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Letters to the Editor

aerospace power and leadership perspectives

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Colonel Wakelam’s article “Aerospace Power and Leadership Perspectives” [Volume 4, No. 3 Autumn 2003] is an interesting review of what others have said about the subject. As one who has been shot at in combat, I think his conclusions are ‘on the money’, but the piece could emphasize more strongly exactly what the ‘human dimension’ actually is.

Leadership is simply the ability to inspire others to achieve goals. The leader may establish the goals, but often their achievement is not in his hands. Yet, in the exercise of leadership, he perhaps manages how they are achieved. This is an oversimplification of a complex process, and usually the view of leadership by those being led is based on many factors, not the least being peer pressure.

Humans need ‘recognition’, and it is little different in peace or in war. A person needs to be seen by his contemporaries, as well as his superiors and subordinates, to be carrying a fair share of the load. He must feel that his contribution is what is expected of him, and is up to the level of those involved in similar pursuits. He needs his fellow fighters to see that he, too, is a worthy comrade in arms.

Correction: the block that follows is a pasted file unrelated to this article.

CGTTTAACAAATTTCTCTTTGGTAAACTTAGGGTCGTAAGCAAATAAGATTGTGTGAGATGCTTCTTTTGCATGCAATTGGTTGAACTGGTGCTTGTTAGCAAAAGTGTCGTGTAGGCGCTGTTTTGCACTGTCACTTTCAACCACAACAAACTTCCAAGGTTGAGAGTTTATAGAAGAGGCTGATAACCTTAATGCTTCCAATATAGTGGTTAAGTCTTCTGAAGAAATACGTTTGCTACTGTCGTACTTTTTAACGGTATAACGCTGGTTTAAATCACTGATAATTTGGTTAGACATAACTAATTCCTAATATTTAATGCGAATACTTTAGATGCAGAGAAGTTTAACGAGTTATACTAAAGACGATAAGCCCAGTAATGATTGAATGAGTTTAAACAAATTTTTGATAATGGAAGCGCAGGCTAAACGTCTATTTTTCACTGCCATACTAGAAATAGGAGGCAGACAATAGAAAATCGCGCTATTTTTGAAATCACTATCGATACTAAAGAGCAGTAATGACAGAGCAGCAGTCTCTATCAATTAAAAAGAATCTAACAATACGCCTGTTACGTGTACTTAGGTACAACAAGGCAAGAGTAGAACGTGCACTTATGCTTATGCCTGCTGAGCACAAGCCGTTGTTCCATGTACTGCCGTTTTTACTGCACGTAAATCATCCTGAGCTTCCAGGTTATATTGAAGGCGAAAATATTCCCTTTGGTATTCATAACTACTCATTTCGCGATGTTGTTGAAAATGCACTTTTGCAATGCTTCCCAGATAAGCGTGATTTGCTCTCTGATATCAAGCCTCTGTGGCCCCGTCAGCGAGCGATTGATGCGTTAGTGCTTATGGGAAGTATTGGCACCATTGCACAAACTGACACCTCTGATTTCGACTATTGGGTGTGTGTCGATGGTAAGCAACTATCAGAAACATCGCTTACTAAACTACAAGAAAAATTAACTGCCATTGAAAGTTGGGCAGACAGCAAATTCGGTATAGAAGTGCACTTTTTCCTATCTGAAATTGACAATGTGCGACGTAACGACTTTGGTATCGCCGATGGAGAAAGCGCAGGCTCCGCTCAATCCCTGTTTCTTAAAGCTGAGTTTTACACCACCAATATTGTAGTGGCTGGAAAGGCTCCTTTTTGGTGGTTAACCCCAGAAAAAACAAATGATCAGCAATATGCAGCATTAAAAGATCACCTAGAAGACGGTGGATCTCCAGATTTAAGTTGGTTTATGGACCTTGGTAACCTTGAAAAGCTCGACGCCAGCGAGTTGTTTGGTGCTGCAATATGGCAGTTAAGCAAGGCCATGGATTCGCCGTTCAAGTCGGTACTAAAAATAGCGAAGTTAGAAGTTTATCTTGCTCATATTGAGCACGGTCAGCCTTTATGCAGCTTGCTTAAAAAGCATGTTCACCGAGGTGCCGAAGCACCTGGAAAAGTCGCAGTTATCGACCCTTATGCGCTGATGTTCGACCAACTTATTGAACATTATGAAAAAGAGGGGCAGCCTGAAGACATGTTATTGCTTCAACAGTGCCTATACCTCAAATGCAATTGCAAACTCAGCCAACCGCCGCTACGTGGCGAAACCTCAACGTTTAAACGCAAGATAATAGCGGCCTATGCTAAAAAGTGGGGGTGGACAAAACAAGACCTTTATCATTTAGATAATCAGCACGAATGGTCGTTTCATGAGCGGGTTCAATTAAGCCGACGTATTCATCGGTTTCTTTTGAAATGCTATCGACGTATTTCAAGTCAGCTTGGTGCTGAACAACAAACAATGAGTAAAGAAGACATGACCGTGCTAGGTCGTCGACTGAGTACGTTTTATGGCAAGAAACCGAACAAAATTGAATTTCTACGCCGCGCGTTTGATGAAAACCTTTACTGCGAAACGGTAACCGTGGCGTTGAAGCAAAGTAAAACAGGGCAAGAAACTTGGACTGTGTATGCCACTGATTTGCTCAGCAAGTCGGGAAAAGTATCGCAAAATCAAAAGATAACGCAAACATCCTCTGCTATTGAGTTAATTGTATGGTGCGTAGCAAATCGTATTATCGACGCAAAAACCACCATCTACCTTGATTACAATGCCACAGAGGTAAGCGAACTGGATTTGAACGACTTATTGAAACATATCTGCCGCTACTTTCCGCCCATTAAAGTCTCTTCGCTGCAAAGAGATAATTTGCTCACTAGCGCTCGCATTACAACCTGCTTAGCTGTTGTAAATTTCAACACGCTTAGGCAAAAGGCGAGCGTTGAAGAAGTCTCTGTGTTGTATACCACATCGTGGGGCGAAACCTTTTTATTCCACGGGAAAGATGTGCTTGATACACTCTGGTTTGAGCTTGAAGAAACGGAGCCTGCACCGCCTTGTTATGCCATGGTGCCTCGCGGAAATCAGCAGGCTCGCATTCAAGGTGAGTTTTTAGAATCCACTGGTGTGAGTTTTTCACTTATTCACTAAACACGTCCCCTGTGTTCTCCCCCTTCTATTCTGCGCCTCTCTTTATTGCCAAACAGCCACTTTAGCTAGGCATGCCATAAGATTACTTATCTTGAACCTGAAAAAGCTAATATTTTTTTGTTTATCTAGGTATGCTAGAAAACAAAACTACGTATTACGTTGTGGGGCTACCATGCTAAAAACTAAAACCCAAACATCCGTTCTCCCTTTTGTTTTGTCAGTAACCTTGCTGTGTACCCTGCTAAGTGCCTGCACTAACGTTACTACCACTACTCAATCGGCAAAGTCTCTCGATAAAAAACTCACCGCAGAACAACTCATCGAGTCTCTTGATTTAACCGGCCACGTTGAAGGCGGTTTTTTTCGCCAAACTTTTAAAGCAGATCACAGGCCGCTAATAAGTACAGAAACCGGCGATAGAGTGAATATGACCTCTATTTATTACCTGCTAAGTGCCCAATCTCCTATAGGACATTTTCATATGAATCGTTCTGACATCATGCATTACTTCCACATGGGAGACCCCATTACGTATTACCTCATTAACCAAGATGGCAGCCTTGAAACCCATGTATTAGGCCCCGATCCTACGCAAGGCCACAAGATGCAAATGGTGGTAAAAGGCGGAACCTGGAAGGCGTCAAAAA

In my 39 years of military service in peace and in war, I saw good leaders and bad ones. The good ones inspired me. The bad ones confused and dispirited me; indeed some disgusted me.

Some years ago, I was asked to state what I believed to be the mark of a good squadron commander. I put it in writing, and, on reviewing it, I have a feeling my thoughts might just still be valid.

[Editor’s Note: General Carr’s thoughts, “What’s a Squadron Commander?” are appended on the next page.]

W.K. (Bill) Carr
Lieutenant-General (ret’d)
Stittsville, ON